The House committee investigating the January 6 Capitol attack has been getting closer to Donald Trump’s inner circle, recently interviewing Donald Trump Jr., Ivanka Trump, and Jared Kushner, along with 800 other witnesses. And the panel had another huge “get” set for Friday: virtual testimony from Rudy Giuliani. President Trump’s personal attorney could shed light on many aspects of the attempted election coup: He privately strategized ways to block Joe Biden’s certification, told January 6 rallygoers that the election should be settled via “trial by combat,” and promoted election conspiracy theories so relentlessly that his own hair dye tried to distance itself from him. But on Thursday, Giuliani abruptly canceled his appearance.
“Mr. Giuliani is an important witness to the conspiracy to overthrow the government and he remains under subpoena,” committee spokesperson Tim Mulvey said, per Politico. “If he refuses to comply the committee will consider all enforcement options.”
Presumably one of those options is for the panel to hold Giuliani in contempt, as it did with former Trump adviser Steve Bannon, former White House chief of staff Mark Meadows, former trade adviser Peter Navarro, and Trump social-media manager Dan Scavino. But Robert Costello, Giuliani’s attorney, said that both sides are still talking.
Giuliani canceled his appearance, which was the result of months of negotiation, because the committee rejected his request on Thursday to record the interview. Mulvey said that was “was never an agreed-upon condition.”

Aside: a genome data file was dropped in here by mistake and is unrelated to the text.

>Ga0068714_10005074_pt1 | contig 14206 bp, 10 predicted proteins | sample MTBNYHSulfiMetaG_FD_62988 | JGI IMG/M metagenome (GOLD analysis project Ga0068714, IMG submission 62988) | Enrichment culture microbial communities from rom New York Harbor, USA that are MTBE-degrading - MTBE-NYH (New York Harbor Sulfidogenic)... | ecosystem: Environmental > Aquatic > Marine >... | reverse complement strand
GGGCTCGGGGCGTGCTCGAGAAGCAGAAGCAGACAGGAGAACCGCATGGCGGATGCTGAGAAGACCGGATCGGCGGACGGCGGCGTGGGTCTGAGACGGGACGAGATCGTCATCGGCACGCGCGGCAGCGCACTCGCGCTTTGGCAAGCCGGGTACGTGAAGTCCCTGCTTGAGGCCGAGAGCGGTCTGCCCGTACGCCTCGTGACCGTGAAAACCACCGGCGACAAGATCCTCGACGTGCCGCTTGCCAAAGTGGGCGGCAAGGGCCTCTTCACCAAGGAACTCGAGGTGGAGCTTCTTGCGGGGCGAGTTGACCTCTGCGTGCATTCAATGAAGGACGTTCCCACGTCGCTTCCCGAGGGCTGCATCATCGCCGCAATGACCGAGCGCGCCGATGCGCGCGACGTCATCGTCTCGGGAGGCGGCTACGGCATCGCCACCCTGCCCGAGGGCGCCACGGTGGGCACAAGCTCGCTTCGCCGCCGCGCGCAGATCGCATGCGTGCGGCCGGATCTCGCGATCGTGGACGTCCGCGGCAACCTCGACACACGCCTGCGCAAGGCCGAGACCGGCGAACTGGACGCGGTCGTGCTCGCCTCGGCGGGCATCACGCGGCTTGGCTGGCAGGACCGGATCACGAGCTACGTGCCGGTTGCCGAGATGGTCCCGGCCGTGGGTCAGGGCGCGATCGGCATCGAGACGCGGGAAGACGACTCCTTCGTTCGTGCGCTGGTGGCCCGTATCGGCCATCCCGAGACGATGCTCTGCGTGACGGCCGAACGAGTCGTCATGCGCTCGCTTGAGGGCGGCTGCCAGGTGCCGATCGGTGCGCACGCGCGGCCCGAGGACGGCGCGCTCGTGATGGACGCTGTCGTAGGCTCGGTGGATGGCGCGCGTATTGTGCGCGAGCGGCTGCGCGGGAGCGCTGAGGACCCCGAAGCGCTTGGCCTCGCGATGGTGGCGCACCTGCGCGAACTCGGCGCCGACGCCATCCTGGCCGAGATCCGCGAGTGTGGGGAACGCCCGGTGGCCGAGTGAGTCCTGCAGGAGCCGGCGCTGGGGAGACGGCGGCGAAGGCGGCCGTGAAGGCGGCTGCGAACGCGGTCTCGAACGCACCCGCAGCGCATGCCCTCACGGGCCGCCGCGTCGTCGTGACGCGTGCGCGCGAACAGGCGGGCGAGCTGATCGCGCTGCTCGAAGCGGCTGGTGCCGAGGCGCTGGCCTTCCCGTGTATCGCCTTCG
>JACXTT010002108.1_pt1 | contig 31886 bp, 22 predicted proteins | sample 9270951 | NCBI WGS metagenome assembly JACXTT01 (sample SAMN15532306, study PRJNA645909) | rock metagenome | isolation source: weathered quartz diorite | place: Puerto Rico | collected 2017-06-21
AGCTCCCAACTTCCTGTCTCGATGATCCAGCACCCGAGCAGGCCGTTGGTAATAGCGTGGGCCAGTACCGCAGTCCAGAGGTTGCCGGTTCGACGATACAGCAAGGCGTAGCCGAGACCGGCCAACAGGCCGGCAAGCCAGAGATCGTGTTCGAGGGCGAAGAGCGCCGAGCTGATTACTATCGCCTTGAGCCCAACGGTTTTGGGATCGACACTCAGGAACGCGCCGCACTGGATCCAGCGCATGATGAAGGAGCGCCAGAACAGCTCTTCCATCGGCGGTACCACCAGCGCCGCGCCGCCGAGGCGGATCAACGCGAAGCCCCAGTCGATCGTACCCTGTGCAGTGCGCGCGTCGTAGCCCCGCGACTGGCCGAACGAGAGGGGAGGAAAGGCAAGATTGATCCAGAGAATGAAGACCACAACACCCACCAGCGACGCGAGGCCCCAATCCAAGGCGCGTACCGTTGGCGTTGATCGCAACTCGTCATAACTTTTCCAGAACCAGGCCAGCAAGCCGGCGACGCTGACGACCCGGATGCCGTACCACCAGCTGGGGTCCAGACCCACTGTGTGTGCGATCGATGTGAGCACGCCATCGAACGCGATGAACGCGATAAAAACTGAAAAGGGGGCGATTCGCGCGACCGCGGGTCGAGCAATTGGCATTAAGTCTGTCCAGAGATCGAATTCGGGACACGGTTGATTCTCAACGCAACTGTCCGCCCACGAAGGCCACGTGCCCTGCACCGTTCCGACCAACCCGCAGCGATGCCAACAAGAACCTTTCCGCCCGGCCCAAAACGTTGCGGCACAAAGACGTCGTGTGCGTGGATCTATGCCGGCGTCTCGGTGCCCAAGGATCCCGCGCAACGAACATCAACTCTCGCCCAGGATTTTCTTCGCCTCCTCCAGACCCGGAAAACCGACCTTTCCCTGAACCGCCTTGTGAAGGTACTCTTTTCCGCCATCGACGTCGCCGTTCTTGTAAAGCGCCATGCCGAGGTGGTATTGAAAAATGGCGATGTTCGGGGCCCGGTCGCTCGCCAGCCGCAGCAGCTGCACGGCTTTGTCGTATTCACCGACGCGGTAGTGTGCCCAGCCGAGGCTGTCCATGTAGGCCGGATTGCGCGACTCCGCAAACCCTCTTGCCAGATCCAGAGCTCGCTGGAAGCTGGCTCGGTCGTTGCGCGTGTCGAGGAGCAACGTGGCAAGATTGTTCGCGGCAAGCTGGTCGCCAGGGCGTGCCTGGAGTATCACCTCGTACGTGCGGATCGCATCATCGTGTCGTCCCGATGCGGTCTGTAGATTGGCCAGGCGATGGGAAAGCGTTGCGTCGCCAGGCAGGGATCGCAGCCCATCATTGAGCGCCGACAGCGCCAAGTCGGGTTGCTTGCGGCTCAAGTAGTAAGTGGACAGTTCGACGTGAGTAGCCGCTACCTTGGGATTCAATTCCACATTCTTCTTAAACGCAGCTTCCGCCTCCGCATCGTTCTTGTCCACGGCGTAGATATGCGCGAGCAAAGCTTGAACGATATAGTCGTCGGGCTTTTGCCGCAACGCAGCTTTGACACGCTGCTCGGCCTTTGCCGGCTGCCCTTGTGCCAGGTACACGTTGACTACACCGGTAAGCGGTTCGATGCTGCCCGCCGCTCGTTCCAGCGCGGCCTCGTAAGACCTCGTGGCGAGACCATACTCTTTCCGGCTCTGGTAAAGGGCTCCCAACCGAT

The former New York mayor’s reasons for making that last-minute demand are unclear. On Friday, he claimed on Twitter that he’s worried about the panel leaking his words out of context.
But The Guardian reported that he wanted to “ensure he might not be caught in a perjury trap in a potential subsequent investigation,” according to a source close to Giuliani. And further legal trouble is certainly on Giuliani’s mind, as he is still facing a billion-dollar defamation lawsuit from Dominion Voting Systems over his false election-fraud claims, and waiting to see if the Southern District of New York will file criminal charges against him. (As The Guardian notes, Giuliani’s cooperation deal with the January 6 panel would also include turning over documents, “but the logistics were unclear given the FBI last year seized his devices that he used on January 6.”)
Another possible explanation: Recording himself is just Giuliani’s thing now. He’s always been a showboat, as he demonstrated early on by hosting SNL in 1997 and doing a weird comedy sketch with Trump in 2000. In recent years, Giuliani has been monetizing his flair for performance; a few weeks ago he showed up on The Masked Singer. Even more recently, he tweeted, and then deleted, a video promoting his Cameo account, where you can nab a personal message from the ex-president’s attorney for $325.
In this respect, Giuliani has a lot in common with Madonna (the pop star whom he wanted questioned by the Secret Service, not the religious figure whose dung-adorned portrait he tried to ban). As then-boyfriend Warren Beatty famously said of Madonna in her Truth or Dare documentary, “She doesn’t want to live off-camera, much less talk. There’s nothing to say off-camera. Why would you say something if it’s off-camera? What point is there existing?”
If the House wants the skinny on what Giuliani knows about January 6, they can turn on the cameras (or wait until he butt-dials them).